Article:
Advent is a time of anticipation. In America, much of the anticipation of this season leads us look with excitement towards Christmas. Music is inherently joyful, the decorations are bright and alluring, and merchandise is priced so low that you just have to buy a bunch of stuff! In our country, the Advent season leading up to Christmas is a happy time aimed at putting us all in a joyous mood and helping our joy to grow as we go along. At least until New Year’s comes around so we can resolve to lose the pounds that our joyous eating has brought on throughout December!
But, in the Christian tradition, Advent has long been a time of sorrowful longing rather than joyous anticipation. Advent marks the longing for a Savior, the Messiah who will save the world. The Advent longing for the joy of Christmas was originally seen to represent the painful realization that all is not well with the world, that we are sinners who need to be washed in the waters of John’s baptism and desperately await the salvation that Christ brings. The world without Christ is a bleak place, a world in which God is farther off than we would like, a world that needs saving but is not yet saved.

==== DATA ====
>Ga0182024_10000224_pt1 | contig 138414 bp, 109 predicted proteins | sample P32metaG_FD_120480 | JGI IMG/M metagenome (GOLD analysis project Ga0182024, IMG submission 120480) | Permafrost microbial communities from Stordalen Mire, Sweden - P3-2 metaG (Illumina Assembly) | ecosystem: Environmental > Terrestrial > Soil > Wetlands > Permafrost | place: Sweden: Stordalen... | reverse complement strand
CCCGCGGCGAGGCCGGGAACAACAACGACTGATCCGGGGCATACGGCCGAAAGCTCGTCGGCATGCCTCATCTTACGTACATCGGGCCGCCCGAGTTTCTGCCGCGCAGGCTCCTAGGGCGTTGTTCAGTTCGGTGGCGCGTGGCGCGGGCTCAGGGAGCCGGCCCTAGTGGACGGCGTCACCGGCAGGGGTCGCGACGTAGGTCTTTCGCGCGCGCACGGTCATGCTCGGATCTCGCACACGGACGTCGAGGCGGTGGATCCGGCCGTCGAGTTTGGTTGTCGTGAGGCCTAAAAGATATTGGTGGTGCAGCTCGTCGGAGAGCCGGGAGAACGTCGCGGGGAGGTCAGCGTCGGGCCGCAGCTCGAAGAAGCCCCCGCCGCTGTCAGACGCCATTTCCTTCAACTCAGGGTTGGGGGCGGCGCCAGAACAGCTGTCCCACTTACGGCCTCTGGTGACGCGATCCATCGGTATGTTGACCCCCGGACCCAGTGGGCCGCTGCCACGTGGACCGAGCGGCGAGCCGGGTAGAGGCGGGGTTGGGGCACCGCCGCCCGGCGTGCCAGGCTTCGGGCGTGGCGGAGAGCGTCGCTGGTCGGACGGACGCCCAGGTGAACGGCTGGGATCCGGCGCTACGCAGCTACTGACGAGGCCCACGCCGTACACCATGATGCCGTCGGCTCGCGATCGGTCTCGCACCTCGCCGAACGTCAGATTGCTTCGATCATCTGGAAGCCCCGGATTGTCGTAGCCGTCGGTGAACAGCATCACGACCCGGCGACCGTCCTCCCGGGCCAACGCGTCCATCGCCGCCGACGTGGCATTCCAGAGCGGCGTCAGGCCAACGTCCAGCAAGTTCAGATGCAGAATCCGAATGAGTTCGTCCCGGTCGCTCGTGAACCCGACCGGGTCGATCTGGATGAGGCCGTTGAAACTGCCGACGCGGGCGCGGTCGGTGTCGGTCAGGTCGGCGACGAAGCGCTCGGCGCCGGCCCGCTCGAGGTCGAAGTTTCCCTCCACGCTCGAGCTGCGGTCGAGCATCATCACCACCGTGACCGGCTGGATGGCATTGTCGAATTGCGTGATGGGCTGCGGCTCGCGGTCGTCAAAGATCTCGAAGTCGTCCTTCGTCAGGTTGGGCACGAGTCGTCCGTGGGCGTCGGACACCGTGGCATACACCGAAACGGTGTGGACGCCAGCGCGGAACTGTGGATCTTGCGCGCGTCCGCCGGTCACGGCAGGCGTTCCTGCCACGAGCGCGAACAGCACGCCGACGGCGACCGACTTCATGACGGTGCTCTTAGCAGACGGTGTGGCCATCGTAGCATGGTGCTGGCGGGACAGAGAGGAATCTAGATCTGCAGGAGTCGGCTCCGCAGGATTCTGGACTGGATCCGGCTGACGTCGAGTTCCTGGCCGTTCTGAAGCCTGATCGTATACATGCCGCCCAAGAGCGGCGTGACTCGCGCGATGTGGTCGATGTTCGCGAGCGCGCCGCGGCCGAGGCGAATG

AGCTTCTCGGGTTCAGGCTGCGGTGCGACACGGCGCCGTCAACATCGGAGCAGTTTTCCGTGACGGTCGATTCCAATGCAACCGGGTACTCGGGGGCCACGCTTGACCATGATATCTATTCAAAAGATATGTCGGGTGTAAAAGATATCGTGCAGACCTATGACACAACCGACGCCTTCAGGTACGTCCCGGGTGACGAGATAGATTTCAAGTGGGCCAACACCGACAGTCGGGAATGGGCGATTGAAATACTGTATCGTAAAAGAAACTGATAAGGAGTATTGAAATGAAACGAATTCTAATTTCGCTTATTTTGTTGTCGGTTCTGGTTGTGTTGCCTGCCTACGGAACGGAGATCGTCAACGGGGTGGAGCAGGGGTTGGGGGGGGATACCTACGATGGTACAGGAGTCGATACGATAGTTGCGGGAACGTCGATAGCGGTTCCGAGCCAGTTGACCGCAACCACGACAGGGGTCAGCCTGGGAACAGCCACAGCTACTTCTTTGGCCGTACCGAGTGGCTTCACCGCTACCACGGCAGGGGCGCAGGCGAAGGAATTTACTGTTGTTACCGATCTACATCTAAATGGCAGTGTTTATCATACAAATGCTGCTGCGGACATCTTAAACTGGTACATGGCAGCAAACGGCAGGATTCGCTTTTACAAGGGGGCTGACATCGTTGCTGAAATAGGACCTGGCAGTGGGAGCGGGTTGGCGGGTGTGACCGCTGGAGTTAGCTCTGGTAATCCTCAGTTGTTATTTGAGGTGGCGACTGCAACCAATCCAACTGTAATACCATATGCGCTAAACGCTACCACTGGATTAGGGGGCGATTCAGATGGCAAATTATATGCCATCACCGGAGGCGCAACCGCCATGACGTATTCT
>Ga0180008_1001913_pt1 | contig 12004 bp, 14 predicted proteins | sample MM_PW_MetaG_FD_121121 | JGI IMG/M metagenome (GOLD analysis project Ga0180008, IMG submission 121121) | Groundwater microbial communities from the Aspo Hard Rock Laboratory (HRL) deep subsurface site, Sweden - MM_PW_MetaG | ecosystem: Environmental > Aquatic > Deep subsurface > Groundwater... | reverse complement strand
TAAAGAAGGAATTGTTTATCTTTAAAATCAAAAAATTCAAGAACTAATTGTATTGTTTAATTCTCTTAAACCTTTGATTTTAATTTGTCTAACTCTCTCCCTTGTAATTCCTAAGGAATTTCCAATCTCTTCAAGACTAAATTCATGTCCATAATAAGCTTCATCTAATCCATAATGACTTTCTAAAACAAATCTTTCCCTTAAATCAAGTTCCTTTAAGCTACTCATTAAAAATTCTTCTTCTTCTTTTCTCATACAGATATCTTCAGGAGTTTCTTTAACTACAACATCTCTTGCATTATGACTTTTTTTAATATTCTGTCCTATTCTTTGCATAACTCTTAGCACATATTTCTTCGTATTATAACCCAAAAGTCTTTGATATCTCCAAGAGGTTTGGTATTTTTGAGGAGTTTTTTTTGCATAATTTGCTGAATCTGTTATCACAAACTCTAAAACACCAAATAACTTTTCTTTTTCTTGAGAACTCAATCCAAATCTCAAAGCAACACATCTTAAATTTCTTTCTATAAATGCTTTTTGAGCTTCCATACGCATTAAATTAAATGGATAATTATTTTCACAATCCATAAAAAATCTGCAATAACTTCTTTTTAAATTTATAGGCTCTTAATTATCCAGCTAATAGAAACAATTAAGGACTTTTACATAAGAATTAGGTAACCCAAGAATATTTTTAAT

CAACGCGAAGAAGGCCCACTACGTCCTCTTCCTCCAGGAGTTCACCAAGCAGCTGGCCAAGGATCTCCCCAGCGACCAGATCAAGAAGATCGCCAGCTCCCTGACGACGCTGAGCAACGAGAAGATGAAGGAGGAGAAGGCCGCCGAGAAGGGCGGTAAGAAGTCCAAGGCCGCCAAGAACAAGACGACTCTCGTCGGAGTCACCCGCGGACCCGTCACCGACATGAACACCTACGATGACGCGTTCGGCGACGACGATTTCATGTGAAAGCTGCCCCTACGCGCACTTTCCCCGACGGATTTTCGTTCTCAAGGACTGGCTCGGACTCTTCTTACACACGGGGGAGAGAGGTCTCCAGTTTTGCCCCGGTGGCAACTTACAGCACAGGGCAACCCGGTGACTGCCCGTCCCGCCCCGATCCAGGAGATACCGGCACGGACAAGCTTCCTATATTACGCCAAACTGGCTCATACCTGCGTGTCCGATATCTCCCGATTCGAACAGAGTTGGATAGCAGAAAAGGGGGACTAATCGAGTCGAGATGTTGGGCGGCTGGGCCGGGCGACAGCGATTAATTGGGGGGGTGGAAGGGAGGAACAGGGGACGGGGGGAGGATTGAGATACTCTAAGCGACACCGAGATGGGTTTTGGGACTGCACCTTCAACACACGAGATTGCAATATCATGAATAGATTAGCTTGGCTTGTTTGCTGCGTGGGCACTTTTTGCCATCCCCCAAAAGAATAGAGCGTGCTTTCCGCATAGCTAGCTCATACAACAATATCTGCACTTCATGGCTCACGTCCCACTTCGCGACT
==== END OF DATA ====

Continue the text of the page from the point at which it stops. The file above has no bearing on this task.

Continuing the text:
And so we live, for a few weeks, in the odd space of joyfully and expectantly waiting for our savior, while painfully living in the world that aches for salvation. For a time we long, with a deep and mysterious eagerness for the future salvation that God provides.
But, on Christmas day, all will change. We will rejoice together with a loud, joyous chorus, praising God for sending the Savior of the Nations. We will sing aloud that our longing is over and gladly pray to God with the psalmist:
“You have turned my mourning into dancing;
You have taken off my sackcloth and clothed me with joy,
So that my soul may praise you and not be silent.
O LORD my God, I will give thanks to you forever” (Psalm 30:11-12)